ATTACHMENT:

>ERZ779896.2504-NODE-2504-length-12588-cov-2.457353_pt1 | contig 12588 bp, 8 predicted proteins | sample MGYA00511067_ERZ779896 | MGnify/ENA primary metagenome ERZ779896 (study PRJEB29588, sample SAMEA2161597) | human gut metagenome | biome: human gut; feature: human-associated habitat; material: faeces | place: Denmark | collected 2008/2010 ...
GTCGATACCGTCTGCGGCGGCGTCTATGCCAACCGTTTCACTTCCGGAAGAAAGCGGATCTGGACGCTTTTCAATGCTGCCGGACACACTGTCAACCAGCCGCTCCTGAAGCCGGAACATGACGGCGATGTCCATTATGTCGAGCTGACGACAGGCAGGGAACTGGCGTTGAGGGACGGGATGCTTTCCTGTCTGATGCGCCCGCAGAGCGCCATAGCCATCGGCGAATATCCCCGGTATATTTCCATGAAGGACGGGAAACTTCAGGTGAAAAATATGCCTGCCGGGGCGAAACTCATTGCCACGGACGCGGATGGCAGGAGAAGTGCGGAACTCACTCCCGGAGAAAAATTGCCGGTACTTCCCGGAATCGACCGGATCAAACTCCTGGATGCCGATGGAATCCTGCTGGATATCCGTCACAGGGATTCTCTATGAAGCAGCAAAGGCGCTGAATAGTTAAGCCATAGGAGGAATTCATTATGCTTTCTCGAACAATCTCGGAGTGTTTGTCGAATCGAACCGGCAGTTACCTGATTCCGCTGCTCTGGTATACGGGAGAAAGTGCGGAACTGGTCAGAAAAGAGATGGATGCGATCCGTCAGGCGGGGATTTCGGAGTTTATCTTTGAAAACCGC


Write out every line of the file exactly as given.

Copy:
>ERZ779896.2504-NODE-2504-length-12588-cov-2.457353_pt1 | contig 12588 bp, 8 predicted proteins | sample MGYA00511067_ERZ779896 | MGnify/ENA primary metagenome ERZ779896 (study PRJEB29588, sample SAMEA2161597) | human gut metagenome | biome: human gut; feature: human-associated habitat; material: faeces | place: Denmark | collected 2008/2010 ...
GTCGATACCGTCTGCGGCGGCGTCTATGCCAACCGTTTCACTTCCGGAAGAAAGCGGATCTGGACGCTTTTCAATGCTGCCGGACACACTGTCAACCAGCCGCTCCTGAAGCCGGAACATGACGGCGATGTCCATTATGTCGAGCTGACGACAGGCAGGGAACTGGCGTTGAGGGACGGGATGCTTTCCTGTCTGATGCGCCCGCAGAGCGCCATAGCCATCGGCGAATATCCCCGGTATATTTCCATGAAGGACGGGAAACTTCAGGTGAAAAATATGCCTGCCGGGGCGAAACTCATTGCCACGGACGCGGATGGCAGGAGAAGTGCGGAACTCACTCCCGGAGAAAAATTGCCGGTACTTCCCGGAATCGACCGGATCAAACTCCTGGATGCCGATGGAATCCTGCTGGATATCCGTCACAGGGATTCTCTATGAAGCAGCAAAGGCGCTGAATAGTTAAGCCATAGGAGGAATTCATTATGCTTTCTCGAACAATCTCGGAGTGTTTGTCGAATCGAACCGGCAGTTACCTGATTCCGCTGCTCTGGTATACGGGAGAAAGTGCGGAACTGGTCAGAAAAGAGATGGATGCGATCCGTCAGGCGGGGATTTCGGAGTTTATCTTTGAAAACCGC